22 Subtypes Subtypes can be either mutually exclusive (disjoint) or overlapping (inclusive). ▫For a mutually exclusive category, an entity instance may be in only one subtype. ▫For an overlapping category, an entity instance may be in two or more subtypes. The completeness constraint: all instances of a subtype must be represented in the supertype. 22


24 Why Use Subtypes and Supertypes Like This? Relationships are simplified ▫The relationship can take place at the highest possible level in the hierarchy ▫Fewer relationship tables are generally required Programming can be simplified ▫All subtypes can be processed in the same way ▫For example, write a check to an organization or a check to a supplier with the same code 24

25 Relationships 25 DEPT WORKS IN BELONGS TO

26 Converting an ERD to Relational Recall that when we did an ERD we were not designing tables, we were defining the problem in terms of entity types and relationships Now the design must be translated into relational tables 26 Question: What are the symbols on the ERD that will become tables in the relational database?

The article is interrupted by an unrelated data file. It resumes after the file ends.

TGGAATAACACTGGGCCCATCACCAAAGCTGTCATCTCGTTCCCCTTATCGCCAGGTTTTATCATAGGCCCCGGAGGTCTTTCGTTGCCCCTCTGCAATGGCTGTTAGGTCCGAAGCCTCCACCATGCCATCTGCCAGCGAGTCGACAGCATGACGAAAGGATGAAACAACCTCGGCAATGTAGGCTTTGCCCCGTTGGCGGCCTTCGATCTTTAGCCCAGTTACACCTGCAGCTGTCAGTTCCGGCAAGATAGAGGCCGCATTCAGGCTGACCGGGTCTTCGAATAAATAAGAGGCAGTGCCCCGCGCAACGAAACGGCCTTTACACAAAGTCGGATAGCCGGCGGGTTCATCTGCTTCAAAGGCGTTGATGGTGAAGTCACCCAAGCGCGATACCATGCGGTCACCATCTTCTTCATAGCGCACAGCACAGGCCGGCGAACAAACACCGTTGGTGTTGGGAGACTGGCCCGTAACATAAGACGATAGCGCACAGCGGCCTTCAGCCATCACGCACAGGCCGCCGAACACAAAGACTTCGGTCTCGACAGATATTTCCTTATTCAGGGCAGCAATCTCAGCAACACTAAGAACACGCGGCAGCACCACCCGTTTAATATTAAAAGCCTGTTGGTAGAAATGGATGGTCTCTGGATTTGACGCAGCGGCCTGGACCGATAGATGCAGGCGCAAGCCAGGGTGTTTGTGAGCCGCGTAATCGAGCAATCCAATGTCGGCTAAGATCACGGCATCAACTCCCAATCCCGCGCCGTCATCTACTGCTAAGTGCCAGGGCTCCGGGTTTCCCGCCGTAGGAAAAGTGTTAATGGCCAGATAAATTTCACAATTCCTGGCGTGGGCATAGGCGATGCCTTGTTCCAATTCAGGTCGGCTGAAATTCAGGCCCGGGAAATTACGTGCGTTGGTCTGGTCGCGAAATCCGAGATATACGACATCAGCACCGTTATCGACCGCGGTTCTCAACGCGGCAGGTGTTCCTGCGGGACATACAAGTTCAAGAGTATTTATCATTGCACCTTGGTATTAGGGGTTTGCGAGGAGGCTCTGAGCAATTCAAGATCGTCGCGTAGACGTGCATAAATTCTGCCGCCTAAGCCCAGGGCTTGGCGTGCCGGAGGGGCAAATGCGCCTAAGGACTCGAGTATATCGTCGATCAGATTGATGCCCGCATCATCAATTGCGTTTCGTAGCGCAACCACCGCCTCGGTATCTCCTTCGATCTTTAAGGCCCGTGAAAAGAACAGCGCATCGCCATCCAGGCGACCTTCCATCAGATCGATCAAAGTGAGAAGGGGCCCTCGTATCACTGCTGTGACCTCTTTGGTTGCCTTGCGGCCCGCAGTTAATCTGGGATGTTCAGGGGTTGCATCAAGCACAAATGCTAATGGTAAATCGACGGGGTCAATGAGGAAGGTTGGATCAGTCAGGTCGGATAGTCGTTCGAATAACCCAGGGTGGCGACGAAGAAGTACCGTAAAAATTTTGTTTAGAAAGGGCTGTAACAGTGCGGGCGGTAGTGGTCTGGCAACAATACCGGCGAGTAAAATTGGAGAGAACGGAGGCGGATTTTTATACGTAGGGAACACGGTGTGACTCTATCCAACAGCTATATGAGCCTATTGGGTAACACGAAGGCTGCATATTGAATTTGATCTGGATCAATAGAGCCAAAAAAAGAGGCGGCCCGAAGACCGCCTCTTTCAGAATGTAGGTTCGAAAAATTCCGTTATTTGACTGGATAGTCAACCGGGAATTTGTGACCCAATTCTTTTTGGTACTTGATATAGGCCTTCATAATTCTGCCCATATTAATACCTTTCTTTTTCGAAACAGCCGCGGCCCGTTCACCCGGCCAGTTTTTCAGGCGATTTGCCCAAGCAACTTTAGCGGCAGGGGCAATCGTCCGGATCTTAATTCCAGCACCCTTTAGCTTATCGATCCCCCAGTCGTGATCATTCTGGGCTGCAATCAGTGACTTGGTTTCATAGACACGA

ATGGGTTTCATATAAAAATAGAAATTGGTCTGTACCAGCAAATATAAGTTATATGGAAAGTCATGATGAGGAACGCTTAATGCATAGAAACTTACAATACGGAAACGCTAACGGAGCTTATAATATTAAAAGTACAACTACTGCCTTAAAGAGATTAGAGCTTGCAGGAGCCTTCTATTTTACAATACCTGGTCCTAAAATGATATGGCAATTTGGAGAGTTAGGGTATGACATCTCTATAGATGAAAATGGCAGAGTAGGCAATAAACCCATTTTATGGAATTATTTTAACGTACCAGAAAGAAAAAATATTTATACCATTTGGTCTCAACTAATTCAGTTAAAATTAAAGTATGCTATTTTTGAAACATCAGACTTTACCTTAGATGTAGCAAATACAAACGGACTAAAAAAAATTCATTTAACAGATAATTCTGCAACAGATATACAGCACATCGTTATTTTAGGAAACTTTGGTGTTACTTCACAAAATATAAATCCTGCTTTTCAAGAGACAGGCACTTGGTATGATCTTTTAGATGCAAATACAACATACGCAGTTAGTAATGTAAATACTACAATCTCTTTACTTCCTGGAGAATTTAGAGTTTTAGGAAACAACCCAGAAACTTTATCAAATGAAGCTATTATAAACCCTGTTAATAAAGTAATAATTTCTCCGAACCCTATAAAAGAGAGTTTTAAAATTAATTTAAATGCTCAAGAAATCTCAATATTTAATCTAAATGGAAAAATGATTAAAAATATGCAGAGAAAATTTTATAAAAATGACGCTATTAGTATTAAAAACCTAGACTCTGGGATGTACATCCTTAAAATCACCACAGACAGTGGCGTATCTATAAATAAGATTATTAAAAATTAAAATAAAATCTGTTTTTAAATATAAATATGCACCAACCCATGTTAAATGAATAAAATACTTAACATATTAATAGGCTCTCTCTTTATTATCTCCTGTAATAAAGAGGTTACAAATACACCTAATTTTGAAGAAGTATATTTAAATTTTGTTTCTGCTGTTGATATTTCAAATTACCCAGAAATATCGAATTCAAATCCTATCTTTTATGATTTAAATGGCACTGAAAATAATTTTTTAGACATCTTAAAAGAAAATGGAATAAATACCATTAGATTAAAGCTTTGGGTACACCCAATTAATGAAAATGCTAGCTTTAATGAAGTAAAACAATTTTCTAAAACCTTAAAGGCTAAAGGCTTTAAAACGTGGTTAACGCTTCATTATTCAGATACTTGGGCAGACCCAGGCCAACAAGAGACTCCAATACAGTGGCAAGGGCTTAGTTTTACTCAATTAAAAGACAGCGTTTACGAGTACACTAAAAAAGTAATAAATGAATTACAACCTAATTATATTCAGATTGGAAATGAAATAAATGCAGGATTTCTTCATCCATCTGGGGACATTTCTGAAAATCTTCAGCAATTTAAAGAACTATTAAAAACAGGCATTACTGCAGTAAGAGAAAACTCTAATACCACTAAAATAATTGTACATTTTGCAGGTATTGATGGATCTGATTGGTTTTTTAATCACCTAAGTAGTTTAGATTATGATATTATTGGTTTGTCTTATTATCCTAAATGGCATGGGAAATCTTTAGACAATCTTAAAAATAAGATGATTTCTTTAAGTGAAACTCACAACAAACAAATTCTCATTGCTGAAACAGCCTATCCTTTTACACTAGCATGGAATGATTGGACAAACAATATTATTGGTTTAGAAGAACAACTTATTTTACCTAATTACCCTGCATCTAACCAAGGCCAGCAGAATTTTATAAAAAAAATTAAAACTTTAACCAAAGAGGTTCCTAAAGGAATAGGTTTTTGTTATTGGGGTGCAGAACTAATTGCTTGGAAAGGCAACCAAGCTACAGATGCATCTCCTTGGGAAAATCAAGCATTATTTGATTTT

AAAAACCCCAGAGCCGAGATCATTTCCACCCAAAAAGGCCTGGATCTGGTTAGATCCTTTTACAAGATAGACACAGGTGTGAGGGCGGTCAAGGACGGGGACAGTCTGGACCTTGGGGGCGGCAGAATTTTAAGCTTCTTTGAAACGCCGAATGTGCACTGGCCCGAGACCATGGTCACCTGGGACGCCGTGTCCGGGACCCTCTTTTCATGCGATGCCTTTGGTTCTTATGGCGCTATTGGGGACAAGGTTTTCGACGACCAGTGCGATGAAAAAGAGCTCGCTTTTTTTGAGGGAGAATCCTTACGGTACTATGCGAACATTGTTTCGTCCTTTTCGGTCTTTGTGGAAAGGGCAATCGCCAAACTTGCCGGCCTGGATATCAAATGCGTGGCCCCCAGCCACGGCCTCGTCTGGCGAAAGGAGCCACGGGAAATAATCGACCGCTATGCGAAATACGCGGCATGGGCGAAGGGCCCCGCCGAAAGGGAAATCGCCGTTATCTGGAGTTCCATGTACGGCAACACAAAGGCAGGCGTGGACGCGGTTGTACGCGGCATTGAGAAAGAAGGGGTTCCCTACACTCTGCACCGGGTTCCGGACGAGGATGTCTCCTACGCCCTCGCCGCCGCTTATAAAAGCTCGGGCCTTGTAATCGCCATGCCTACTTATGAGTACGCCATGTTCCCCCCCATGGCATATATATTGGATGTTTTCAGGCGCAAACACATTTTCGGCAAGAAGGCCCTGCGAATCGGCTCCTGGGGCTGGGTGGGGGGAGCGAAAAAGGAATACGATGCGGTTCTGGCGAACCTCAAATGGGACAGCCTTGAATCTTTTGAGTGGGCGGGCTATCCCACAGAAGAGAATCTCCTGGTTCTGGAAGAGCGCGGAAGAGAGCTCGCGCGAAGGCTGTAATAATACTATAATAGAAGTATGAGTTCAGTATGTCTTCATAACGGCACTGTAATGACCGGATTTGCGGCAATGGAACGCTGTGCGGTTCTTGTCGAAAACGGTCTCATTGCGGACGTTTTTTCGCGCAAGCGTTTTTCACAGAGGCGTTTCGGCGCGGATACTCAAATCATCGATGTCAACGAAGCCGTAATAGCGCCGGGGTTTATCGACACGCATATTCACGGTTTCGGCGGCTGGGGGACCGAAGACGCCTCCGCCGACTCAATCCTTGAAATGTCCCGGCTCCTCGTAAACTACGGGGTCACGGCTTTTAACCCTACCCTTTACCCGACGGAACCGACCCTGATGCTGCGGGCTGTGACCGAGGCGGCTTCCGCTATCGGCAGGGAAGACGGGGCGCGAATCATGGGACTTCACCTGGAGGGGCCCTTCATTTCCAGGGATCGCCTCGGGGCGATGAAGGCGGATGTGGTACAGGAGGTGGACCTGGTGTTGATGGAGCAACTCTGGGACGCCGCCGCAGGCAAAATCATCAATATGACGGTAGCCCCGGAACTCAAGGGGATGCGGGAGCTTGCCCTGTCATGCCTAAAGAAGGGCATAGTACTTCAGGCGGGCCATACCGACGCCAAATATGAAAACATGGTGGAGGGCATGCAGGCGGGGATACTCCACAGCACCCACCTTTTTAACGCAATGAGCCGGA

27 Converting to Relational Every entity type becomes a table For one-many relationships, put the identifier of the one with each of the many For one-one relationships, put the identifier of each with the other For many-many relationships, identify an entity type that connects them, and make it a table, using the primary key of both partners as a composite primary key 27

28 Conversion We see that every rectangle in the ERD will become a table in the relational database Some of the diamonds will become tables and some will not 28

29 Students and Courses 29 Course Number Location Credits Registration Grade StudentID Name Student Grad YR

30 What About Subtypes? Each subtype and supertype is a separate table Common attributes are stored with the highest level entity that shares them The root level supertype may have many attributes, or it may have only a key 30

31 OK, How Do I Do It? You will have your own ideas about how to proceed, but here’s an idea: 1.Enumerate things in the problem space to keep track of (these are entity types) 2.Enumerate what to keep track of about each thing (these are attributes) 3.Enumerate relationships to keep track of 4.Draw a draft ERD and review it for difficulty of doing the operations that are needed 5.Review it for possible simplifications and alternative approaches 31